The previous night, Chris H-E had launched the new Salt Best British Poetry 2011, and many of the poets in that volume were around, as well as Roddy Lumsden, the noble editor. It was pretty busy, especially between about 11.30 and 2.30.  Chris blogged about the event afterwards – a lovely commentary. He calls Charles Boyle “deliciously grumpy and adversarial”, a great compliment. I wish somebody would call me that. It’s so much better than “the Delia Smith of poetry”.Charles Boyle

I feel I should say Charles has been very charming to me and not at all grumpy.  His own CB Editions books were modestly displayed on a stylish little bookrack to my right, and although this corner was not always manned, people kept coming and buying his attractive books. We slid notes into the money pouch of our rival without demur. He is running a fascinating book enterprise. His books are worth buying.

Chris  Hamilton-Emery talks in his blog about the dark side of such events, how they “can be downright depressing experiences when a (seriously) amateur world collides with different levels of professional delusion and, well, trajectories of intention: from the technically proficient to the anarchically crappy.” How true this is!  I was worried it might even be true of this event, but happily it was not. There was an air of cheery professionalism about it all. Fellow publishers were, as I have found ever since I commenced on this crazy venture, undeniably friendly.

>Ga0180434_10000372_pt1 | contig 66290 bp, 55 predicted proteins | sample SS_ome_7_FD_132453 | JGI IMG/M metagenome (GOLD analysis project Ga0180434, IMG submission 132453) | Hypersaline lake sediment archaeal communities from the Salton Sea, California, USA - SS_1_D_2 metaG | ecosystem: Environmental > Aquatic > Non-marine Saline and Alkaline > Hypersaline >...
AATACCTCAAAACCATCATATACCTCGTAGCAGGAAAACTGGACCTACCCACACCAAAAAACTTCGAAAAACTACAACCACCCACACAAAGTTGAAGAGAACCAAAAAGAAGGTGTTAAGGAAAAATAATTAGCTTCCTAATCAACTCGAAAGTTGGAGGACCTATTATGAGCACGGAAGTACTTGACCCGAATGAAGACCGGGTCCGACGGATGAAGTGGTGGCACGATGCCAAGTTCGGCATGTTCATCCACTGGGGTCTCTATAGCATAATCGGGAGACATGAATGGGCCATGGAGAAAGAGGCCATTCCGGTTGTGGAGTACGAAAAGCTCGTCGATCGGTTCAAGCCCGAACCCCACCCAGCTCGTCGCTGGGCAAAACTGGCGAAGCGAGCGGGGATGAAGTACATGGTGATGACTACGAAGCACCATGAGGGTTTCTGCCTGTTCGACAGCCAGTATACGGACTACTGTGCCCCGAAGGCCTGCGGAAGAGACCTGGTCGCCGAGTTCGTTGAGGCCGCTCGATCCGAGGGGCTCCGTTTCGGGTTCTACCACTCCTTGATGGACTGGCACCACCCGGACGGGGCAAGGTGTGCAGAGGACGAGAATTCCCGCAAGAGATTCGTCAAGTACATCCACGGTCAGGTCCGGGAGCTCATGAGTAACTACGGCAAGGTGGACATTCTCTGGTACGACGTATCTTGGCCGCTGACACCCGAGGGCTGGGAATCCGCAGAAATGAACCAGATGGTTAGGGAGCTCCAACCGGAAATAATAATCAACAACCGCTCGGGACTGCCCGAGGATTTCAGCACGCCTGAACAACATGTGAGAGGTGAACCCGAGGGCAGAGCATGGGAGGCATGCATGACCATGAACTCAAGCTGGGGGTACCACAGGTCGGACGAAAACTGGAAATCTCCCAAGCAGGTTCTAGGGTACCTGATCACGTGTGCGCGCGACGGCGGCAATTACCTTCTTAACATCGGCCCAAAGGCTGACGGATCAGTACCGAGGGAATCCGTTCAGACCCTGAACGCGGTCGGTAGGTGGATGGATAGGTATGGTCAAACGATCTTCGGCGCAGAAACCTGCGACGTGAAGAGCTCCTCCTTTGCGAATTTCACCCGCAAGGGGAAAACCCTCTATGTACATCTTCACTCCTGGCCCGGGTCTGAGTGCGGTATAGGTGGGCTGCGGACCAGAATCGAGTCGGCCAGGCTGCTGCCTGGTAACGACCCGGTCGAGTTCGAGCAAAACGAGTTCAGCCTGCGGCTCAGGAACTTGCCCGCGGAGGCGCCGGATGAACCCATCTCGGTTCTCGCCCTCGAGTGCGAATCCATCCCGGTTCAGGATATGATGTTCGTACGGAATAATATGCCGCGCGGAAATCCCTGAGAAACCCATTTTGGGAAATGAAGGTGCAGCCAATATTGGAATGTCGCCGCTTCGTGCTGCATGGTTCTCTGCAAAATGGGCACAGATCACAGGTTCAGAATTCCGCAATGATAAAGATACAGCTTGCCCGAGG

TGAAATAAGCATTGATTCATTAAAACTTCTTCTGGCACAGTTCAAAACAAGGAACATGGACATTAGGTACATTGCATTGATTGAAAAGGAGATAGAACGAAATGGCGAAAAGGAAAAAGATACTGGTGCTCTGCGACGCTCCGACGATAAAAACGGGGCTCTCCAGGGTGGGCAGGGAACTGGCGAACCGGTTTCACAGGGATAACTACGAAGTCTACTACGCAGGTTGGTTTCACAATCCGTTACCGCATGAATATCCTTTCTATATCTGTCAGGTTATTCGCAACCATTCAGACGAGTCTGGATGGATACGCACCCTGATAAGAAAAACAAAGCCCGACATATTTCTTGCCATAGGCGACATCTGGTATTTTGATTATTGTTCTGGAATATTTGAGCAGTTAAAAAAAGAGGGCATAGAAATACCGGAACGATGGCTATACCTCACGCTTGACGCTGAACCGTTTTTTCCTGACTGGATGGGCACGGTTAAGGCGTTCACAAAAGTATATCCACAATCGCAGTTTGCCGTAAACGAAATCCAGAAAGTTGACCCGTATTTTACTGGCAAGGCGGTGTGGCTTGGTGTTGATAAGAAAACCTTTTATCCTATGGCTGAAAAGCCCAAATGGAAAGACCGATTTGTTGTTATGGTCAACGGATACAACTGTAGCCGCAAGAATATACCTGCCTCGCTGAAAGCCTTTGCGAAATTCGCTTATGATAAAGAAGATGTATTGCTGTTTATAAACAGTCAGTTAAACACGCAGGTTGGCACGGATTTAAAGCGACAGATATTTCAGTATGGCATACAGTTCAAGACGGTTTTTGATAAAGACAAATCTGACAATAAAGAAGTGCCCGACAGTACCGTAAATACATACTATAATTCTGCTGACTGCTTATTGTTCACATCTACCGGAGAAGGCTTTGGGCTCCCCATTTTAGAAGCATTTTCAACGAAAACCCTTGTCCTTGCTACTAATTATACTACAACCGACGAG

And yes, people did spend money, though not, at my table, as much as Chris suggests (“. . . people came in droves. Really. Not only did they come, they spent money; lots of money.”) A great many of the people in the hall, so far as I could tell, were poets, or aspiring poets. It would have been nice to know how many could have been classed as common readers, the species that poetry so very much needs to win back. And poets are not, in my experience, particularly wealthy. In fact, I worry periodically that poets from my own list are impoverishing themselves trying to support my enterprise: about £120.00 worth of HappenStance publications disappeared on the day, which is not half bad for these events. But I think a number of my own poets bought stuff (they are such nice people)!